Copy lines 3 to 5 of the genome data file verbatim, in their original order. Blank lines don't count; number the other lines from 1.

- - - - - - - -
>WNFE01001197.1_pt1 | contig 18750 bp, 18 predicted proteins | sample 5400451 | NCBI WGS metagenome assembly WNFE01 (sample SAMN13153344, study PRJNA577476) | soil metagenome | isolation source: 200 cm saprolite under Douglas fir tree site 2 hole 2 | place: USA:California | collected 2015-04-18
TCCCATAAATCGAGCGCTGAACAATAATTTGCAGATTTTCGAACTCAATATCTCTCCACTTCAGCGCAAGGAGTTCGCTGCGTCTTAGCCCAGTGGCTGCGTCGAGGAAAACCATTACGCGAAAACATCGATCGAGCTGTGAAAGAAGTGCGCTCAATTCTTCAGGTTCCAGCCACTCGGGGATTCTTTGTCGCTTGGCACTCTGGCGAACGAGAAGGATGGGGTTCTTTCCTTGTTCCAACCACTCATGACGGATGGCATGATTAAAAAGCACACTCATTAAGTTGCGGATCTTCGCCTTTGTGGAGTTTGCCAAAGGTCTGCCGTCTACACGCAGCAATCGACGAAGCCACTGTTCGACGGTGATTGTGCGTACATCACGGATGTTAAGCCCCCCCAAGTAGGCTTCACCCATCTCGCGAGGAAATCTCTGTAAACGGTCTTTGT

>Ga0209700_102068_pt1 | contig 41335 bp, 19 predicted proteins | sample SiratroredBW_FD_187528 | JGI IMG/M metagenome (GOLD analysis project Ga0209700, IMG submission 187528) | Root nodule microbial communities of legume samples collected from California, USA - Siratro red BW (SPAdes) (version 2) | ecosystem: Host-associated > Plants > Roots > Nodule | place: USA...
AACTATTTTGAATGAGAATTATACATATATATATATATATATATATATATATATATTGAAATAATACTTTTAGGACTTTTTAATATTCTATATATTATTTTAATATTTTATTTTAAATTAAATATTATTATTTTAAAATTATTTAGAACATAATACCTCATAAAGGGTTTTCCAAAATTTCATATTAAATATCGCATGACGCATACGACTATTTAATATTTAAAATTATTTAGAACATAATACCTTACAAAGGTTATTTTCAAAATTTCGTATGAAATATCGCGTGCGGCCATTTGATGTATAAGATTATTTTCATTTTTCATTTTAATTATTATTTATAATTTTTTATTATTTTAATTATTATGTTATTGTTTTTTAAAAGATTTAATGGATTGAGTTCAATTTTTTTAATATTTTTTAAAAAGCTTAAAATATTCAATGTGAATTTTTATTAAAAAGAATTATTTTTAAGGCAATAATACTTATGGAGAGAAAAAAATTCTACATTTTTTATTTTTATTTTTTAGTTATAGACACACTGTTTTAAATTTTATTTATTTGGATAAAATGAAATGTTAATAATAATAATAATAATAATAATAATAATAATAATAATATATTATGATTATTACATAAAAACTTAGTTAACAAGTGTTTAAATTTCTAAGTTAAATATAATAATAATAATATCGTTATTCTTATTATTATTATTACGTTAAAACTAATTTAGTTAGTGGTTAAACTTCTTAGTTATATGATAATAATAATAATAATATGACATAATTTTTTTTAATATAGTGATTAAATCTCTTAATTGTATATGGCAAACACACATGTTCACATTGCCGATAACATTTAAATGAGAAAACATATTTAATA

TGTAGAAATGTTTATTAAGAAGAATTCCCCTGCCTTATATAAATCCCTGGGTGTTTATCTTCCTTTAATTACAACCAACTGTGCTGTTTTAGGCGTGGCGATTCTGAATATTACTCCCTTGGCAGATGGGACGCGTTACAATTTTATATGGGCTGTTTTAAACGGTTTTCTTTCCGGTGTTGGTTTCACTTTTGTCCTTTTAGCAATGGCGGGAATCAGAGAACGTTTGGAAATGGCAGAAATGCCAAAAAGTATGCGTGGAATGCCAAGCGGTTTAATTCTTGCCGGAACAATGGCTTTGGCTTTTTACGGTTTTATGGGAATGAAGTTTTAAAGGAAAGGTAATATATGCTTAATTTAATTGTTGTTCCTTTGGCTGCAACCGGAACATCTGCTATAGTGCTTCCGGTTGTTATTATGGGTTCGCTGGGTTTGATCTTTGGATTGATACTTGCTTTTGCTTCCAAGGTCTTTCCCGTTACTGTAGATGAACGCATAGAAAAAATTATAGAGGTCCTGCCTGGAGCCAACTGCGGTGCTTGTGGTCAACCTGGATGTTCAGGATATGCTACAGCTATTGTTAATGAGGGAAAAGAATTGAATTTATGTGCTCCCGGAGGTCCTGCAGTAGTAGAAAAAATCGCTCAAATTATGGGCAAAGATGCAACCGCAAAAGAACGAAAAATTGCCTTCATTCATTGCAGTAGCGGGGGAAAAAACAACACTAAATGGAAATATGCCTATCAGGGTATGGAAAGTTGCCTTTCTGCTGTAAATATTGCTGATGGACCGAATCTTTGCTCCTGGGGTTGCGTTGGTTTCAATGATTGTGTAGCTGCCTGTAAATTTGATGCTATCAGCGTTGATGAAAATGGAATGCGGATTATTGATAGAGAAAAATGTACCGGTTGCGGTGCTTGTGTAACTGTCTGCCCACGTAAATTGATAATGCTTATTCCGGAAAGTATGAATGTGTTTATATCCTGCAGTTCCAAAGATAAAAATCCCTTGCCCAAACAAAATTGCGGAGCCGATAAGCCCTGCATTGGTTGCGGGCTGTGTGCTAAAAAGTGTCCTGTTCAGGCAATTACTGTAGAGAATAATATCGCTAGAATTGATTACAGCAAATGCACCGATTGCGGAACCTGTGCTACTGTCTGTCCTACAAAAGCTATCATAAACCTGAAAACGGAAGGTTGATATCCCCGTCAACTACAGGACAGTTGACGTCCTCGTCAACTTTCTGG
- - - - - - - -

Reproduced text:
>Ga0209700_102068_pt1 | contig 41335 bp, 19 predicted proteins | sample SiratroredBW_FD_187528 | JGI IMG/M metagenome (GOLD analysis project Ga0209700, IMG submission 187528) | Root nodule microbial communities of legume samples collected from California, USA - Siratro red BW (SPAdes) (version 2) | ecosystem: Host-associated > Plants > Roots > Nodule | place: USA...
AACTATTTTGAATGAGAATTATACATATATATATATATATATATATATATATATATTGAAATAATACTTTTAGGACTTTTTAATATTCTATATATTATTTTAATATTTTATTTTAAATTAAATATTATTATTTTAAAATTATTTAGAACATAATACCTCATAAAGGGTTTTCCAAAATTTCATATTAAATATCGCATGACGCATACGACTATTTAATATTTAAAATTATTTAGAACATAATACCTTACAAAGGTTATTTTCAAAATTTCGTATGAAATATCGCGTGCGGCCATTTGATGTATAAGATTATTTTCATTTTTCATTTTAATTATTATTTATAATTTTTTATTATTTTAATTATTATGTTATTGTTTTTTAAAAGATTTAATGGATTGAGTTCAATTTTTTTAATATTTTTTAAAAAGCTTAAAATATTCAATGTGAATTTTTATTAAAAAGAATTATTTTTAAGGCAATAATACTTATGGAGAGAAAAAAATTCTACATTTTTTATTTTTATTTTTTAGTTATAGACACACTGTTTTAAATTTTATTTATTTGGATAAAATGAAATGTTAATAATAATAATAATAATAATAATAATAATAATAATAATATATTATGATTATTACATAAAAACTTAGTTAACAAGTGTTTAAATTTCTAAGTTAAATATAATAATAATAATATCGTTATTCTTATTATTATTATTACGTTAAAACTAATTTAGTTAGTGGTTAAACTTCTTAGTTATATGATAATAATAATAATAATATGACATAATTTTTTTTAATATAGTGATTAAATCTCTTAATTGTATATGGCAAACACACATGTTCACATTGCCGATAACATTTAAATGAGAAAACATATTTAATA

TGTAGAAATGTTTATTAAGAAGAATTCCCCTGCCTTATATAAATCCCTGGGTGTTTATCTTCCTTTAATTACAACCAACTGTGCTGTTTTAGGCGTGGCGATTCTGAATATTACTCCCTTGGCAGATGGGACGCGTTACAATTTTATATGGGCTGTTTTAAACGGTTTTCTTTCCGGTGTTGGTTTCACTTTTGTCCTTTTAGCAATGGCGGGAATCAGAGAACGTTTGGAAATGGCAGAAATGCCAAAAAGTATGCGTGGAATGCCAAGCGGTTTAATTCTTGCCGGAACAATGGCTTTGGCTTTTTACGGTTTTATGGGAATGAAGTTTTAAAGGAAAGGTAATATATGCTTAATTTAATTGTTGTTCCTTTGGCTGCAACCGGAACATCTGCTATAGTGCTTCCGGTTGTTATTATGGGTTCGCTGGGTTTGATCTTTGGATTGATACTTGCTTTTGCTTCCAAGGTCTTTCCCGTTACTGTAGATGAACGCATAGAAAAAATTATAGAGGTCCTGCCTGGAGCCAACTGCGGTGCTTGTGGTCAACCTGGATGTTCAGGATATGCTACAGCTATTGTTAATGAGGGAAAAGAATTGAATTTATGTGCTCCCGGAGGTCCTGCAGTAGTAGAAAAAATCGCTCAAATTATGGGCAAAGATGCAACCGCAAAAGAACGAAAAATTGCCTTCATTCATTGCAGTAGCGGGGGAAAAAACAACACTAAATGGAAATATGCCTATCAGGGTATGGAAAGTTGCCTTTCTGCTGTAAATATTGCTGATGGACCGAATCTTTGCTCCTGGGGTTGCGTTGGTTTCAATGATTGTGTAGCTGCCTGTAAATTTGATGCTATCAGCGTTGATGAAAATGGAATGCGGATTATTGATAGAGAAAAATGTACCGGTTGCGGTGCTTGTGTAACTGTCTGCCCACGTAAATTGATAATGCTTATTCCGGAAAGTATGAATGTGTTTATATCCTGCAGTTCCAAAGATAAAAATCCCTTGCCCAAACAAAATTGCGGAGCCGATAAGCCCTGCATTGGTTGCGGGCTGTGTGCTAAAAAGTGTCCTGTTCAGGCAATTACTGTAGAGAATAATATCGCTAGAATTGATTACAGCAAATGCACCGATTGCGGAACCTGTGCTACTGTCTGTCCTACAAAAGCTATCATAAACCTGAAAACGGAAGGTTGATATCCCCGTCAACTACAGGACAGTTGACGTCCTCGTCAACTTTCTGG